Marcin Wasilewski Trio – Trio (2005)

Marcin Wasilewski Trio - Trio (2005)
Artist: Marcin Wasilewski Trio
Album: Trio
Genre: Contemporary Jazz, Post-Bop, Modern Creative
Origin: Poland
Released: 2005
Quality: mp3, 320 kbps

Tracklist:
1. Trio Conversation (Introduction)
2. Hyperballad
3. Roxana’s Song
4. K.T.C.
5. Plaza Real
6. Shine
7. Green Sky
8. Sister’s Song
9. Drum Kick
10. Free-Bop
11. Free Combinations For Three Instruments
12. Entropy
13. Trio Conversation

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Jazz fans the world over have become familiar with pianist Marcin Wasilewski, bassist Slawomir Kurkiewicz, and drummer Michal Miskiewicz because they make up three quarters of the Tomasz Stanko Quartet. Working with Stanko live since 1993 when they were in their teens, they are now his studio band as well, and perform on his two recent, widely acclaimed ECM outings, The Soul of Things (2002) and Suspended Night (2004). This rhythm section is a prime reason for the success of those stellar recordings. Trio marks the debut of Wasilewski, Kurkiewicz, and Miskiewicz apart from their leader. The deep, unhurried lyricism that lies at the heart of the group’s interplay is everywhere present in this set. There are four originals by Wasilewski, some cover versions including beautiful readings of Björk’s “Hyberballad,” Stanko’s classic “Green Eyes,” and a fine acoustic version of Wayne Shorter’s “Plaza Real” (originally performed by Weather Report), and the deeply moving “Roxana’s Song,” by Karol Szymanowski. To round out the package, there are four collective improvisations. In other words, the many facets of this enterprising, adventurous band are showcased here in abundance over 13 tunes. The Shorter tune and Wasilewski’s “Shine” are real standouts; they showcase the deep listening these cats do to one another in different ways. The former takes the tune’s inherent melody and gently, softly stretches it in chromatic shadows, gradually painting the lyric into the foreground. The latter uses rhythm — in this case a lovely Latin-tinged backbeat — to engage in harmonic interplay. While none of these men are flashy as soloists, they are seriously accomplished jazzmen with advanced ability to hang with anyone. They have the goods, the ideas, and the method. When playing together, they can literally astonish because they make it all sound so easy. It’s been a few years since a piano trio’s debut has literally sung, but this one does so unceasingly. It has color and space and drama and beauty in spades.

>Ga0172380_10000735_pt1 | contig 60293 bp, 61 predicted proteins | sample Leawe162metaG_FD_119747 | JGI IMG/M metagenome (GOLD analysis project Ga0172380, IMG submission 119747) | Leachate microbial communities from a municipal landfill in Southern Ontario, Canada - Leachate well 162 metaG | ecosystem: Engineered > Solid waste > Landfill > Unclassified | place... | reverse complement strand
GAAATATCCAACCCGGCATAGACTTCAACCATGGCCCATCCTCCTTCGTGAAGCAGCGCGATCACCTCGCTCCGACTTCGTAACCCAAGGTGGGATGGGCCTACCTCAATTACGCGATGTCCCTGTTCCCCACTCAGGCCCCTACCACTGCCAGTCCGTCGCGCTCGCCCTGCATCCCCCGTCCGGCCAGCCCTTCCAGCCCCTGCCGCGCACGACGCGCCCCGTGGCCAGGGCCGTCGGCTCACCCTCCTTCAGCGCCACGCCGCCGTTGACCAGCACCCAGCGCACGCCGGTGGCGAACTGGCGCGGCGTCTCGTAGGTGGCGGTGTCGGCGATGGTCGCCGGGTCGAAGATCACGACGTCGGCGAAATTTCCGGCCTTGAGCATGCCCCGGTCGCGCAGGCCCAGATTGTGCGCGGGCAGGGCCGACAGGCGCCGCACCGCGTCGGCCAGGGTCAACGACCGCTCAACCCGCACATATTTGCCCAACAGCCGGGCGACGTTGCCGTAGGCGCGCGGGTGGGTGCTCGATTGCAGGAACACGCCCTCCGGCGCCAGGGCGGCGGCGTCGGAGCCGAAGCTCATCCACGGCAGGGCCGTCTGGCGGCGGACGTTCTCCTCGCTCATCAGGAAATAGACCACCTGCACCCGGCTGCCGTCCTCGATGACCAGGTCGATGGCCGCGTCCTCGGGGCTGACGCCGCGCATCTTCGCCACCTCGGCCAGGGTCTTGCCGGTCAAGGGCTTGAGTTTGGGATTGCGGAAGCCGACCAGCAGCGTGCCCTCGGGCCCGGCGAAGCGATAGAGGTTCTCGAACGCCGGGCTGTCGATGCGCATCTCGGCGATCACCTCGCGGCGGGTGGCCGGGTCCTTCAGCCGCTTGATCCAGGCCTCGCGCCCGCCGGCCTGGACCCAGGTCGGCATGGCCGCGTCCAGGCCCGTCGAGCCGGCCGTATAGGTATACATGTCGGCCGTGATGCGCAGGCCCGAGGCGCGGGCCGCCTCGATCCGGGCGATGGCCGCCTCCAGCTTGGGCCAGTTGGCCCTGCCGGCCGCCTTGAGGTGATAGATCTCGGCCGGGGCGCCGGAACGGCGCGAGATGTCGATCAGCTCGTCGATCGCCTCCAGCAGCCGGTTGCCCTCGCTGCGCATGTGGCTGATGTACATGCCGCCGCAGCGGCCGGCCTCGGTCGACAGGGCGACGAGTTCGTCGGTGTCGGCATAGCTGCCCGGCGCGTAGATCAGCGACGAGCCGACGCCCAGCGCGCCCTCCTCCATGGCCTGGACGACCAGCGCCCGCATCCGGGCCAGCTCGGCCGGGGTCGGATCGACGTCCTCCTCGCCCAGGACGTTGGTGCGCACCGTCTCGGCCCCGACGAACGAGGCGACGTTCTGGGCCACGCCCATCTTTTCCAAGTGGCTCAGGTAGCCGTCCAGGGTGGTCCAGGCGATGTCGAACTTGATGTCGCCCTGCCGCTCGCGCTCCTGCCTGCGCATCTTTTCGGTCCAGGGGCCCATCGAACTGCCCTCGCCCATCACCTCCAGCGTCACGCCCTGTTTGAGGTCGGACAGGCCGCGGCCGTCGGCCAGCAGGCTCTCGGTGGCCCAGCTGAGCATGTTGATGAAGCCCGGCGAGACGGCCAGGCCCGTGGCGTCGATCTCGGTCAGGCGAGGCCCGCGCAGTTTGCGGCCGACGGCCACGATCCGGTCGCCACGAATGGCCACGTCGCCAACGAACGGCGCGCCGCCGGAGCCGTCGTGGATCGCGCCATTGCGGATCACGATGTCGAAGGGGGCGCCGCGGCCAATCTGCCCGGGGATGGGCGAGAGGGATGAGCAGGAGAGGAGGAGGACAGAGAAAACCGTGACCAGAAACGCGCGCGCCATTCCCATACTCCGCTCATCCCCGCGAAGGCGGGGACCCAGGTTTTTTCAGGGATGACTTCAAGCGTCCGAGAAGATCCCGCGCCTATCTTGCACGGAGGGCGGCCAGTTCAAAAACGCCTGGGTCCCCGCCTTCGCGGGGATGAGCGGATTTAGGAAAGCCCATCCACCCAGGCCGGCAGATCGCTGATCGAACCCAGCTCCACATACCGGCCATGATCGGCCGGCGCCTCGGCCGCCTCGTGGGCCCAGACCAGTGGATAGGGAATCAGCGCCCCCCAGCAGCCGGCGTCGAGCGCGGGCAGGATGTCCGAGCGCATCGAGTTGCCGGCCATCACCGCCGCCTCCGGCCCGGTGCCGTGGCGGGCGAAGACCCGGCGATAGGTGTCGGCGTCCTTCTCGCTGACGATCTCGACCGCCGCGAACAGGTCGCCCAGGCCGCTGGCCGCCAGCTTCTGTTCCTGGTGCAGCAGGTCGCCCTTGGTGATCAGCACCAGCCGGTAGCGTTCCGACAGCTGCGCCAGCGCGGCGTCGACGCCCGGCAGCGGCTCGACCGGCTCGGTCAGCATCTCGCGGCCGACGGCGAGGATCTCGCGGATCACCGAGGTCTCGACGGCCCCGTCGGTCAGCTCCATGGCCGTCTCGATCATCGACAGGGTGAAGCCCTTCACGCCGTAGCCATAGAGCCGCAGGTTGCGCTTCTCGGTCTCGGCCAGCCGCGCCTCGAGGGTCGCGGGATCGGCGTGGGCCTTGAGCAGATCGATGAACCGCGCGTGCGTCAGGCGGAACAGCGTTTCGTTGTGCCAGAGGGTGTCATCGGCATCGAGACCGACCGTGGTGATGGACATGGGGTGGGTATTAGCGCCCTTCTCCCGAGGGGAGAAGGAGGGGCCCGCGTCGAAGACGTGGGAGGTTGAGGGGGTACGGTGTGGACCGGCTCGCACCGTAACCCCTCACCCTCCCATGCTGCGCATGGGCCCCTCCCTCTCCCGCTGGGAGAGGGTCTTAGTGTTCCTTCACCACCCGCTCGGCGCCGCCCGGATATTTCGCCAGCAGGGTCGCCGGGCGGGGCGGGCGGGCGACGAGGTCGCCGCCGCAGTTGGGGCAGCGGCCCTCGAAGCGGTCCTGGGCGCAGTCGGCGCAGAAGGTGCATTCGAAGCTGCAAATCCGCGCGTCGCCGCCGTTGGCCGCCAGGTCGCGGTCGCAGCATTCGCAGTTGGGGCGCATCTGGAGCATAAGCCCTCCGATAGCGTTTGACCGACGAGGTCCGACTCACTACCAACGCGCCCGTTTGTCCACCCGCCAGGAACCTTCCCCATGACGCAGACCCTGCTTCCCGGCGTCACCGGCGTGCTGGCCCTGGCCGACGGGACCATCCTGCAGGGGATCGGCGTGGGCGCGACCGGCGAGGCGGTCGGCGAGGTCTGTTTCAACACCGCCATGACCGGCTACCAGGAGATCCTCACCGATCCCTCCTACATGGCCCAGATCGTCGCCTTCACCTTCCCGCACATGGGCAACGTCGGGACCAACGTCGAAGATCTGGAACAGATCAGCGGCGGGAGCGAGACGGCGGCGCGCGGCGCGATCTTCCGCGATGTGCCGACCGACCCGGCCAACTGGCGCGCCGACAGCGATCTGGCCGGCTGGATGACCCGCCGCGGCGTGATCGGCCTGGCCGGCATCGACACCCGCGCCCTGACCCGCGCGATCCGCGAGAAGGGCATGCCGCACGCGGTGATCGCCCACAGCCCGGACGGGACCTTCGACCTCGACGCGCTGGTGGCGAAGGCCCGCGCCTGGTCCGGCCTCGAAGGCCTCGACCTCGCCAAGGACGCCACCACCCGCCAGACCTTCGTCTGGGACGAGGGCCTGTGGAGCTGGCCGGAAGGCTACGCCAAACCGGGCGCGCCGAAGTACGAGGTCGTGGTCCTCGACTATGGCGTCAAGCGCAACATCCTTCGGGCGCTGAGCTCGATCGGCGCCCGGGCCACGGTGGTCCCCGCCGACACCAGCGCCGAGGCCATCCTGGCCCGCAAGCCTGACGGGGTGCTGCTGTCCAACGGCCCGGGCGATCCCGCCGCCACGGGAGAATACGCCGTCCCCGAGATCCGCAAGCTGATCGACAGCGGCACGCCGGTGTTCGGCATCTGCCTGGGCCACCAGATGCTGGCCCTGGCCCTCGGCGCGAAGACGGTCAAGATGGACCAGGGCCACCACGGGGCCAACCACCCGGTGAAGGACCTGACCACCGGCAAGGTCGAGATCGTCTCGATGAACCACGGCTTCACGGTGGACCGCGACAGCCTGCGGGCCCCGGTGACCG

Review by Thom Jurek

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